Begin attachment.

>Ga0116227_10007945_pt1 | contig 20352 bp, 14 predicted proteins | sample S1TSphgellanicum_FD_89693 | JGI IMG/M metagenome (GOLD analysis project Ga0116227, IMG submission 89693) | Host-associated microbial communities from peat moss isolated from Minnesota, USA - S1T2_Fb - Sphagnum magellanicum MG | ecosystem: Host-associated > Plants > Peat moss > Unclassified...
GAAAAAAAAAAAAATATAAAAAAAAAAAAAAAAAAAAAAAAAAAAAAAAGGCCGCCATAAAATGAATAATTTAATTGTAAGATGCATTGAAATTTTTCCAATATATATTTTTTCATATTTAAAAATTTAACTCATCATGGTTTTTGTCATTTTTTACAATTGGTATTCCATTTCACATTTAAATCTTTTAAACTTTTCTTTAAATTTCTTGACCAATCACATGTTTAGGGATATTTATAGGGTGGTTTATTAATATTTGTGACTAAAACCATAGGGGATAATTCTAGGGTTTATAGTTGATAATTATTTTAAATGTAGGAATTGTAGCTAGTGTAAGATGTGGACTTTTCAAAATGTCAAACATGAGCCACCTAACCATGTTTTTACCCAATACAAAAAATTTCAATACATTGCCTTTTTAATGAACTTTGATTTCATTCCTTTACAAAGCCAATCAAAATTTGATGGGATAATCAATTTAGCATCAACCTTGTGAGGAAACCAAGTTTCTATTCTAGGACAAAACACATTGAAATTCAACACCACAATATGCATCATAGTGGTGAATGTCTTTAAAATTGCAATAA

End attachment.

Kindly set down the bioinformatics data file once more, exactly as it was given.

>Ga0116227_10007945_pt1 | contig 20352 bp, 14 predicted proteins | sample S1TSphgellanicum_FD_89693 | JGI IMG/M metagenome (GOLD analysis project Ga0116227, IMG submission 89693) | Host-associated microbial communities from peat moss isolated from Minnesota, USA - S1T2_Fb - Sphagnum magellanicum MG | ecosystem: Host-associated > Plants > Peat moss > Unclassified...
GAAAAAAAAAAAAATATAAAAAAAAAAAAAAAAAAAAAAAAAAAAAAAAGGCCGCCATAAAATGAATAATTTAATTGTAAGATGCATTGAAATTTTTCCAATATATATTTTTTCATATTTAAAAATTTAACTCATCATGGTTTTTGTCATTTTTTACAATTGGTATTCCATTTCACATTTAAATCTTTTAAACTTTTCTTTAAATTTCTTGACCAATCACATGTTTAGGGATATTTATAGGGTGGTTTATTAATATTTGTGACTAAAACCATAGGGGATAATTCTAGGGTTTATAGTTGATAATTATTTTAAATGTAGGAATTGTAGCTAGTGTAAGATGTGGACTTTTCAAAATGTCAAACATGAGCCACCTAACCATGTTTTTACCCAATACAAAAAATTTCAATACATTGCCTTTTTAATGAACTTTGATTTCATTCCTTTACAAAGCCAATCAAAATTTGATGGGATAATCAATTTAGCATCAACCTTGTGAGGAAACCAAGTTTCTATTCTAGGACAAAACACATTGAAATTCAACACCACAATATGCATCATAGTGGTGAATGTCTTTAAAATTGCAATAA